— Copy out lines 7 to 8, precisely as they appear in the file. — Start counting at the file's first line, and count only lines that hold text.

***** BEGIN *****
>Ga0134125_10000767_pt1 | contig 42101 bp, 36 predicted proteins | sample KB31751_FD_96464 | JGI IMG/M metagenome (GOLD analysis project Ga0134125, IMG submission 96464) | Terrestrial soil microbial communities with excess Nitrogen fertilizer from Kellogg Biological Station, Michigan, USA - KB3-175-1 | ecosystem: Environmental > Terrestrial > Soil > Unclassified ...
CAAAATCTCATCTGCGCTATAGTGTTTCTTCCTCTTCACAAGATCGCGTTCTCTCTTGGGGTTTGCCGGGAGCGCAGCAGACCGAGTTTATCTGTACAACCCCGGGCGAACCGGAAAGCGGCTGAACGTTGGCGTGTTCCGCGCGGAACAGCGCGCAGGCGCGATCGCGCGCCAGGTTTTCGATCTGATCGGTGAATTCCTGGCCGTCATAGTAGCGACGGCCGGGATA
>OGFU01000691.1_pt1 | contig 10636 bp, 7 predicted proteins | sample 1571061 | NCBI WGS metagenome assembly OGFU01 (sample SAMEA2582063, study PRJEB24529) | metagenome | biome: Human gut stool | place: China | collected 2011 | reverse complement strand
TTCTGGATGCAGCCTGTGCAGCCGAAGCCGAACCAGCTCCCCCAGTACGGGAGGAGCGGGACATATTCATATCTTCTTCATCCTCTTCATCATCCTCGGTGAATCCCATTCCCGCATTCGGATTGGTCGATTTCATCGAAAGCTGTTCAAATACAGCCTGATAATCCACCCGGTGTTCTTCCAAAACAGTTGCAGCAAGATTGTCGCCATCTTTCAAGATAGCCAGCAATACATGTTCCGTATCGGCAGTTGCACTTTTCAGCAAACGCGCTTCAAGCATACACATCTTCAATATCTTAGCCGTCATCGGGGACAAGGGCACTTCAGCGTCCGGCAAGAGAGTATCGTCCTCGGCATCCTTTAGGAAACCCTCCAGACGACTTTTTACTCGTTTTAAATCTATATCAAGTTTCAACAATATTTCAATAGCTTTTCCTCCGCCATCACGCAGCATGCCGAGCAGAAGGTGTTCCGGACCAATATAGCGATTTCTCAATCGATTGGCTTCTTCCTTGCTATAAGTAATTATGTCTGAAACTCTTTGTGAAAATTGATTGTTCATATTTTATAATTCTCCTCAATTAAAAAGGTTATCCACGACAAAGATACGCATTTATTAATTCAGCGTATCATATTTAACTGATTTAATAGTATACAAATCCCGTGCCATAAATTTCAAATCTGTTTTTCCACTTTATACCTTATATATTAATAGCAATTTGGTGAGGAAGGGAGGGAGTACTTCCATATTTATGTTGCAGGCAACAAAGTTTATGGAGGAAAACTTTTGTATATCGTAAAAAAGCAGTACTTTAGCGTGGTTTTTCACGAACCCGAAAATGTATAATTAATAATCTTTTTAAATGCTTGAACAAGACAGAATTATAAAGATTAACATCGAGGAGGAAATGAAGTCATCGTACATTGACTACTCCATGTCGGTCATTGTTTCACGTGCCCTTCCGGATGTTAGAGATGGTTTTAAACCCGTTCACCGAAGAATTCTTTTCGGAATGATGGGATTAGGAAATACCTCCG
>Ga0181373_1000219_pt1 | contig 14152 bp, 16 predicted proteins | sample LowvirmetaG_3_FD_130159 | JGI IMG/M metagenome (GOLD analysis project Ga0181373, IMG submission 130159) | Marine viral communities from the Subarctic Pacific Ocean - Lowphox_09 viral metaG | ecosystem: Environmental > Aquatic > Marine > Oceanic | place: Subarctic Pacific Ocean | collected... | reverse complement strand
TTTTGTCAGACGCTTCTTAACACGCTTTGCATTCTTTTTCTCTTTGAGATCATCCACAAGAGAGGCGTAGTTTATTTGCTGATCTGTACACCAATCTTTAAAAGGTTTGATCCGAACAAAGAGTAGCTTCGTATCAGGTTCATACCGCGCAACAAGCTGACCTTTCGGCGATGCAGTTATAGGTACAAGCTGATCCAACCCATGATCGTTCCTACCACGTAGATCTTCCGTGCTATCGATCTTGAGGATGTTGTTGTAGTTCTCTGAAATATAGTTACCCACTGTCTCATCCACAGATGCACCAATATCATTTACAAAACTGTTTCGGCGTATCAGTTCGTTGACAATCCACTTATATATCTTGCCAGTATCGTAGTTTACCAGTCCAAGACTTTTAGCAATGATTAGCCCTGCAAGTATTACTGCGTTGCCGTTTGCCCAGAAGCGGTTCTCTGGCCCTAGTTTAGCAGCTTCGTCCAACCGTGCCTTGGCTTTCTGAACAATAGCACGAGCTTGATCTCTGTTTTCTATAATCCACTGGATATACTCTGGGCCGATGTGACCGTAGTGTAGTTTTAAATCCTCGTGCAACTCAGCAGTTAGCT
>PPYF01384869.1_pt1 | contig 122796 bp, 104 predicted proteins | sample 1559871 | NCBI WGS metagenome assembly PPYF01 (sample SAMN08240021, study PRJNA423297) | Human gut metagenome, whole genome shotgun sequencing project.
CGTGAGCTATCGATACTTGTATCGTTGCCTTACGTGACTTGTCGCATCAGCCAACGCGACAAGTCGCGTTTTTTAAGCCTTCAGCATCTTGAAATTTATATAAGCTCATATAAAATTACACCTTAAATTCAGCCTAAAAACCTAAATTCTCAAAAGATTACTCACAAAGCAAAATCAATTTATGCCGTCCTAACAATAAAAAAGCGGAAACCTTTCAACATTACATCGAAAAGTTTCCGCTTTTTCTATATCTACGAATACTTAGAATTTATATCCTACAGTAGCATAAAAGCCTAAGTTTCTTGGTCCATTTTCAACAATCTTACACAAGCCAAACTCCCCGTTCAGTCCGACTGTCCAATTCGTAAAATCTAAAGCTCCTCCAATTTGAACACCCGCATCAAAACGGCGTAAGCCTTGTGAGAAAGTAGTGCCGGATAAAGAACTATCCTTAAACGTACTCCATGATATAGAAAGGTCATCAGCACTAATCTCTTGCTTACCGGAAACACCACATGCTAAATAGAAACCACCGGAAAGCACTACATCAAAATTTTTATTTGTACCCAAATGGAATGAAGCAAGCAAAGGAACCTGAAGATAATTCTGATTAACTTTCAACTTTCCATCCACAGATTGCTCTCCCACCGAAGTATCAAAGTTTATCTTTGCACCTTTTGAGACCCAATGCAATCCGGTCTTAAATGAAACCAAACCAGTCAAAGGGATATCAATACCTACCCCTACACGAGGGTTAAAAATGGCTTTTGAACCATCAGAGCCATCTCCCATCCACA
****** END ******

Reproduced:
>PPYF01384869.1_pt1 | contig 122796 bp, 104 predicted proteins | sample 1559871 | NCBI WGS metagenome assembly PPYF01 (sample SAMN08240021, study PRJNA423297) | Human gut metagenome, whole genome shotgun sequencing project.
CGTGAGCTATCGATACTTGTATCGTTGCCTTACGTGACTTGTCGCATCAGCCAACGCGACAAGTCGCGTTTTTTAAGCCTTCAGCATCTTGAAATTTATATAAGCTCATATAAAATTACACCTTAAATTCAGCCTAAAAACCTAAATTCTCAAAAGATTACTCACAAAGCAAAATCAATTTATGCCGTCCTAACAATAAAAAAGCGGAAACCTTTCAACATTACATCGAAAAGTTTCCGCTTTTTCTATATCTACGAATACTTAGAATTTATATCCTACAGTAGCATAAAAGCCTAAGTTTCTTGGTCCATTTTCAACAATCTTACACAAGCCAAACTCCCCGTTCAGTCCGACTGTCCAATTCGTAAAATCTAAAGCTCCTCCAATTTGAACACCCGCATCAAAACGGCGTAAGCCTTGTGAGAAAGTAGTGCCGGATAAAGAACTATCCTTAAACGTACTCCATGATATAGAAAGGTCATCAGCACTAATCTCTTGCTTACCGGAAACACCACATGCTAAATAGAAACCACCGGAAAGCACTACATCAAAATTTTTATTTGTACCCAAATGGAATGAAGCAAGCAAAGGAACCTGAAGATAATTCTGATTAACTTTCAACTTTCCATCCACAGATTGCTCTCCCACCGAAGTATCAAAGTTTATCTTTGCACCTTTTGAGACCCAATGCAATCCGGTCTTAAATGAAACCAAACCAGTCAAAGGGATATCAATACCTACCCCTACACGAGGGTTAAAAATGGCTTTTGAACCATCAGAGCCATCTCCCATCCACA